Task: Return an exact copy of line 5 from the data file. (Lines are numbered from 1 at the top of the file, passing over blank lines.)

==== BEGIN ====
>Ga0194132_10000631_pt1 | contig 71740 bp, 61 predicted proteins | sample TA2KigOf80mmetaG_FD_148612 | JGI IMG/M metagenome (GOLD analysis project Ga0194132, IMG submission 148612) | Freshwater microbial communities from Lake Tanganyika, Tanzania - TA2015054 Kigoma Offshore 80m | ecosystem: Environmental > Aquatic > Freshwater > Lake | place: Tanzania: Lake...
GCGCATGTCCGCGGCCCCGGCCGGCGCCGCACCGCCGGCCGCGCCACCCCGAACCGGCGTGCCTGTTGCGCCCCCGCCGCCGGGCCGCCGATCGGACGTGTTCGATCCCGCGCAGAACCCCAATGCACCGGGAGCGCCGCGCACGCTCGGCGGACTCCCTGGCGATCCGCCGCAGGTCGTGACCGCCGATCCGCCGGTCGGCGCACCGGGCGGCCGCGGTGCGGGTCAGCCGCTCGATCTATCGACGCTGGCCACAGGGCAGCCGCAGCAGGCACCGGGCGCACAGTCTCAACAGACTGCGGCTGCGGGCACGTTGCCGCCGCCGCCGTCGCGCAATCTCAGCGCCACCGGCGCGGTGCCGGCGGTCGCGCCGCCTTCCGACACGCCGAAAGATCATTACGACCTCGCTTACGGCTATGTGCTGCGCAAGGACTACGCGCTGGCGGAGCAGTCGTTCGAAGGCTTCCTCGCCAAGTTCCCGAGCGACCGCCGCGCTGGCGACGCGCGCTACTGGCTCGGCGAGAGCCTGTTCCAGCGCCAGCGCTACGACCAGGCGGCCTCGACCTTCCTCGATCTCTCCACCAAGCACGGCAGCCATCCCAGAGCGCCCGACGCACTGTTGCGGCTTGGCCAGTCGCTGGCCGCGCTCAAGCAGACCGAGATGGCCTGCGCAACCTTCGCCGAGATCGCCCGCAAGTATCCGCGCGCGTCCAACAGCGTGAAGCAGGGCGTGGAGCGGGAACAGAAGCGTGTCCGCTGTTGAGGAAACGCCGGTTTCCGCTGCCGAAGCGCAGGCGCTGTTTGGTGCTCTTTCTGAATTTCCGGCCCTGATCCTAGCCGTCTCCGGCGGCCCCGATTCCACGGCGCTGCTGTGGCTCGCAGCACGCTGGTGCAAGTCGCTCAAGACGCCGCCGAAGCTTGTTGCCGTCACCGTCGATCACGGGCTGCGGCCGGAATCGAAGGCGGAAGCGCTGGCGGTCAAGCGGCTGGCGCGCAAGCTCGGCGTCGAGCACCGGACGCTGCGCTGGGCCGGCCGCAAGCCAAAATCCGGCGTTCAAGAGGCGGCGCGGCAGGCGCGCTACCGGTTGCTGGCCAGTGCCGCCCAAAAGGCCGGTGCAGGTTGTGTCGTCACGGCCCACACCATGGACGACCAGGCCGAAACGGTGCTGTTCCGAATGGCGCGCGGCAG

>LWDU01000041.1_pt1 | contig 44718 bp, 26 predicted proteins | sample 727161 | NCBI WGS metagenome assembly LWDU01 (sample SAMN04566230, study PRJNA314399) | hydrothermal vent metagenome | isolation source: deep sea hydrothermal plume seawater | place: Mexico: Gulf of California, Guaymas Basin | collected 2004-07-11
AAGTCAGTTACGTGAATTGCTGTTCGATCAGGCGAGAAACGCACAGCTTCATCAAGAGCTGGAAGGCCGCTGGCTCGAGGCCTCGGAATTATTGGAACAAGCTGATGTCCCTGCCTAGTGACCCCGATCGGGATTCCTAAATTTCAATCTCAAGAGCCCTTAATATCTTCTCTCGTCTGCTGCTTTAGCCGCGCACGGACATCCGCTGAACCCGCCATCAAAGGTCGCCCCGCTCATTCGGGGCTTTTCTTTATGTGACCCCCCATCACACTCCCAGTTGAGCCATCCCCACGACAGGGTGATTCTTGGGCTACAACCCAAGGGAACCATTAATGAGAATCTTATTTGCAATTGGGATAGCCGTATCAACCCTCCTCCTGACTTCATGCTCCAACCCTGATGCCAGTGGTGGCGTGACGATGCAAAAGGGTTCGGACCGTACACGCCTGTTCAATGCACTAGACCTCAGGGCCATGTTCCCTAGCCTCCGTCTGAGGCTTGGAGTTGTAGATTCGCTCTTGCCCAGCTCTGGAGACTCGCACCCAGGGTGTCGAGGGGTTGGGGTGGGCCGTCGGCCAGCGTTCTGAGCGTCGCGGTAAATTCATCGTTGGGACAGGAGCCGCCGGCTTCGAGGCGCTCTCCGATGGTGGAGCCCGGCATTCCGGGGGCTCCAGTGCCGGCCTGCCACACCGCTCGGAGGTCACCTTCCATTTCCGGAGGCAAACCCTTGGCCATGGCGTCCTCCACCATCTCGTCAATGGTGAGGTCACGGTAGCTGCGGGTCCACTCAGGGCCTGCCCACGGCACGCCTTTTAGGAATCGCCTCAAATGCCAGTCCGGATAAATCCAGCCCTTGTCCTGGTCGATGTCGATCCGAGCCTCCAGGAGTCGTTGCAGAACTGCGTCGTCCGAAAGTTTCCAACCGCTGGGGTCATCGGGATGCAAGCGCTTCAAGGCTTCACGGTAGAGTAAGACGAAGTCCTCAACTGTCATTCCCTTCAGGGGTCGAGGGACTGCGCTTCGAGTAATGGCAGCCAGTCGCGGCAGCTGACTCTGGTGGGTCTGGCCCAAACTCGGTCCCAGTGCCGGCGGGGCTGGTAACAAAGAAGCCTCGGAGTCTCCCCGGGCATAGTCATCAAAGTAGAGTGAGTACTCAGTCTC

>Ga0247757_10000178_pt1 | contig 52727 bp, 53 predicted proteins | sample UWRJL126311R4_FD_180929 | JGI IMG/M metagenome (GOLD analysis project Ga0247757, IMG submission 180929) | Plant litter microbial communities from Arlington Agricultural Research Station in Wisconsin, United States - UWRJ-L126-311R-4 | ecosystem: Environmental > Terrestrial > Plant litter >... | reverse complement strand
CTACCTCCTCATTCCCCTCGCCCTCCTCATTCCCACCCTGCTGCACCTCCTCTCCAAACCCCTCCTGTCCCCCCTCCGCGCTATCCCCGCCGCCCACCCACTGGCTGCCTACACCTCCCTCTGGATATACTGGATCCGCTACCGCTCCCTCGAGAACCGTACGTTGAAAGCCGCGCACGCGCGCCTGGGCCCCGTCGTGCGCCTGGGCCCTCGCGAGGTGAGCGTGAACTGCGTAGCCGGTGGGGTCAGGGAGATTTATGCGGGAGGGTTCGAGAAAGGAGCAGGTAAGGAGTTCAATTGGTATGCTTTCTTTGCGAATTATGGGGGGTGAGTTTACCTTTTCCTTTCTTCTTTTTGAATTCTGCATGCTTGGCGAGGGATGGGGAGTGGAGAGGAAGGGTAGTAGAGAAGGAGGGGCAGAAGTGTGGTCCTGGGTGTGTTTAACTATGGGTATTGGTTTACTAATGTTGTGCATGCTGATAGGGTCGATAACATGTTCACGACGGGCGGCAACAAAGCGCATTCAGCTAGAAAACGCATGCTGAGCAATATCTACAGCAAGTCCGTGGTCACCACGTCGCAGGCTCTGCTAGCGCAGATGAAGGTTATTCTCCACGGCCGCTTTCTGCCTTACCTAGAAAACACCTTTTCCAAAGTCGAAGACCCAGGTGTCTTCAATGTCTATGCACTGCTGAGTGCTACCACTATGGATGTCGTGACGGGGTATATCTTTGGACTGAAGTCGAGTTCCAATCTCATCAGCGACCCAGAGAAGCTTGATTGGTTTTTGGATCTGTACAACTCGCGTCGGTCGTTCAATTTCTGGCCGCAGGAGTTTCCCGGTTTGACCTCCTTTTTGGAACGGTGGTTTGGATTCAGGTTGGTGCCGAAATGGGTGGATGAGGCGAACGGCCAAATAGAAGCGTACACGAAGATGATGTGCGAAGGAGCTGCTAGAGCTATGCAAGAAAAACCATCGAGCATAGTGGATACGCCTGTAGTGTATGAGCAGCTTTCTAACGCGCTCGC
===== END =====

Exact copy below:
>Ga0247757_10000178_pt1 | contig 52727 bp, 53 predicted proteins | sample UWRJL126311R4_FD_180929 | JGI IMG/M metagenome (GOLD analysis project Ga0247757, IMG submission 180929) | Plant litter microbial communities from Arlington Agricultural Research Station in Wisconsin, United States - UWRJ-L126-311R-4 | ecosystem: Environmental > Terrestrial > Plant litter >... | reverse complement strand